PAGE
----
I believe that the best way is to get the body to create its own hormones – hence I take and recommend Genesis Gold®.
But in 30 years of treating the hormonally challenged, I have found that during menopause most women need help in the transition. Hence, I sometimes prescribe Bioidentical Hormone Replacement Therapy (BHRT).
Now, bioidentical means just like what your body makes. In other words, the chemical is the same.
Take progesterone for instance. It’s derived from wild yam – a plant. It’s exactly like the progesterone your body makes. Unlike the progestins in birth control pills and Provera which is used in menopausal HRT. The pharmaceutical progestins are derived from 19 carbon androgenic molecule. They fit the uterus’ progesterone receptors and fool the Hypothalamic-pituitary-ovarian axis. But progestins do not do what progesterone does – activating the P53 gene that protects you against cancer.
That’s why I choose compounded Bioidentical Hormone Replacement Therapy (BHRT) over HRT.
I first got into to BHRT when my mother was going through menopause. Provera made her so depressed that she told me she’d rather get uterine cancer than take Provera. So I looked for an alternative. I found bioidentical progesterone.
Now, bioidentical progesterone has been used in medicine to prevent women from miscarriage for decades. Way before BHRT became popular. It’s given as an injection. Hurts like a son of a gun and is not practical for personal use. That same pharmaceutical-grade progesterone is what compounders use in BHRT. The difference is the vehicle to distribute the hormone.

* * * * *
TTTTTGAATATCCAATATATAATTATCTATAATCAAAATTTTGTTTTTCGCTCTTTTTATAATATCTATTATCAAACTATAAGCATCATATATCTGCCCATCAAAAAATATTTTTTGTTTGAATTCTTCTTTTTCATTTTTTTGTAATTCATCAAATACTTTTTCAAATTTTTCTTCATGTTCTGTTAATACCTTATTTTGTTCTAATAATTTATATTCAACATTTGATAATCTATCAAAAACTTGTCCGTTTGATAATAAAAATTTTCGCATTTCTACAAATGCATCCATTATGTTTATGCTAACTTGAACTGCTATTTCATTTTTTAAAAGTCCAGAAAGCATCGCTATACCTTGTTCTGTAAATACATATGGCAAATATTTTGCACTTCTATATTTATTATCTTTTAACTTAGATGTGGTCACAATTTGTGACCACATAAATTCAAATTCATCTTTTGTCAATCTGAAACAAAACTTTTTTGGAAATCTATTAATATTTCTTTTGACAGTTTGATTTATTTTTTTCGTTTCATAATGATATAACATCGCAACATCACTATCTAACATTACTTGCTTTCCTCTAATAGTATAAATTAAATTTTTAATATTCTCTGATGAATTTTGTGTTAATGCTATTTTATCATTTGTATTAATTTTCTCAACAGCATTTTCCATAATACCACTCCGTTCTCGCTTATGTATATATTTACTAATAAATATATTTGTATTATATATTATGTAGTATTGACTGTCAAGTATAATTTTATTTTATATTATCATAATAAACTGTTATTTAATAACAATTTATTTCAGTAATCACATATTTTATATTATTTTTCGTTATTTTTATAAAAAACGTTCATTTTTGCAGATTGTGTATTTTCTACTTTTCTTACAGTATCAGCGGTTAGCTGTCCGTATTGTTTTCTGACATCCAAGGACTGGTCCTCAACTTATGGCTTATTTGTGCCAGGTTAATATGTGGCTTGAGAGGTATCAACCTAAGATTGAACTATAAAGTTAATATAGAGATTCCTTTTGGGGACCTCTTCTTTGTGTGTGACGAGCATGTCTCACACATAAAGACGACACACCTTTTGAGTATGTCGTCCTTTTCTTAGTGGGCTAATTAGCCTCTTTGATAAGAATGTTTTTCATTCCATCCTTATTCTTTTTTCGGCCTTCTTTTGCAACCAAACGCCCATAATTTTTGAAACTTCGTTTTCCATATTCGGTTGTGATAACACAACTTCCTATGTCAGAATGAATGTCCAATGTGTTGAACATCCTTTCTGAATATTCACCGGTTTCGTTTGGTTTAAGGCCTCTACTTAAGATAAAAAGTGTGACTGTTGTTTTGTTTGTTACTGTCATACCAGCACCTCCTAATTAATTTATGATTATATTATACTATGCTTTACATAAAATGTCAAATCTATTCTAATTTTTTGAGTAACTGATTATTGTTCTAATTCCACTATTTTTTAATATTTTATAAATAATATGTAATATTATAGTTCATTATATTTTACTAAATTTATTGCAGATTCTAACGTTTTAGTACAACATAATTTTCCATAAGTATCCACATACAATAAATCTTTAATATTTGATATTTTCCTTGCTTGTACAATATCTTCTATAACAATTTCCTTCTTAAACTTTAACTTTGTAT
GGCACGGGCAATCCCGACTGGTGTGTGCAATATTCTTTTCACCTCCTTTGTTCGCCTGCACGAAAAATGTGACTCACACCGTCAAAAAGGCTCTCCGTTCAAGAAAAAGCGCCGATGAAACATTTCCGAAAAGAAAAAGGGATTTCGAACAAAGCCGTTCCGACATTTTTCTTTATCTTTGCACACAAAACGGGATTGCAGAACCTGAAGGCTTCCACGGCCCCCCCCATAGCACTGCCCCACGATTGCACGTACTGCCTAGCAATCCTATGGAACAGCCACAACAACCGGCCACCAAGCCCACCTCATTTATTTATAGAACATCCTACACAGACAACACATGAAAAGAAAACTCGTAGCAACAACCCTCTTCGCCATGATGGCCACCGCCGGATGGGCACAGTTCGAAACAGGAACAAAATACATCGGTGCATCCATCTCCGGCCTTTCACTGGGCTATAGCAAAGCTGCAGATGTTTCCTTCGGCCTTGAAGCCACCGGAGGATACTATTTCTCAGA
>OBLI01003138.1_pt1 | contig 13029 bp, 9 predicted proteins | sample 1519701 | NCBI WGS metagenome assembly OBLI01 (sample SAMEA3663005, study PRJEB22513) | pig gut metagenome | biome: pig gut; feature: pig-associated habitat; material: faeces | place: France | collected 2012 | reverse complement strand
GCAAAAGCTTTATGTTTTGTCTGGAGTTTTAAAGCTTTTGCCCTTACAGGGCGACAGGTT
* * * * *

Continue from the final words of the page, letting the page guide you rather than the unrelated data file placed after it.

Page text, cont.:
Yet when you take most hormones orally your liver has to process them twice. That increases your risk of blood clots. This is exactly why the Women’s Health Initiative (WHI) study closed. Leaving a lot of women without HRT and truly suffering. So compounders got busy making BHRT.
Now your HRT choices are to use testosterone derived progestins plus estrogens derived from pregnant mares urine (Premarin) or estrogens derived from bacteria (estradiol in patch or pill form).
Is any of it natural? Yes, it all comes from nature. But the active chemical is derived or synthesized from the natural source – just like aspirin is derived from willow bark.
Can you get progesterone from eating wild yam? Not really. Your liver cannot synthesize progesterone from wild yam.
My goal with BHRT is to sing with your body until you can remember the tune.
In the meantime support your hypothalamus with Genesis Gold® to regulate all your hormones so your adrenals can help out with sex steroid production and help flow through menopause more gracefully.
So how does Genesis Gold® work to balance your hormones naturally?
First, the phytonutrients in Genesis Gold® from sea vegetation, sprouted ancient grains and cruciferous vegetables help your body open hormone receptor sites and provides the nutrients necessary to produce, metabolize and detoxify your own hormones.
Second, the synchronistic herbal blend in Genesis Gold® act as adaptogenics to help your endocrine glands including your ovaries, your thyroid, your adrenals, your pituitary, and your pancreas create hormones in a balanced healthy ways.
Last and most importantly, the Sacred Seven® amino acid blend in Genesis Gold® supports your hypothalamus which is the boss of your entire body. Your hypothalamus needs extra support during the transition of menopause, so sometimes I recommend that my patients take extra Sacred Seven® with their Genesis Gold® to hasten their healing and help during times of stress which is particularly tough on perimenopausal and menopausal women.
So I can prescribe much lower doses of BHRT when my patients take Genesis Gold®. Plus it’s easiest getting them off BHRT when the time comes. And that’s individual, a decision each woman must make for herself, hopefully with the guidance of a holistically-minded health care practitioner.
Research: The Interrelationship Between Serum Pituitary Hormones in Healthy Adults
Menopause and the Human Hypothalamus: Evidence for the Role of Kisspeptin/Neurokinin B Neurons in the Regulation of Estrogen Negative Feedback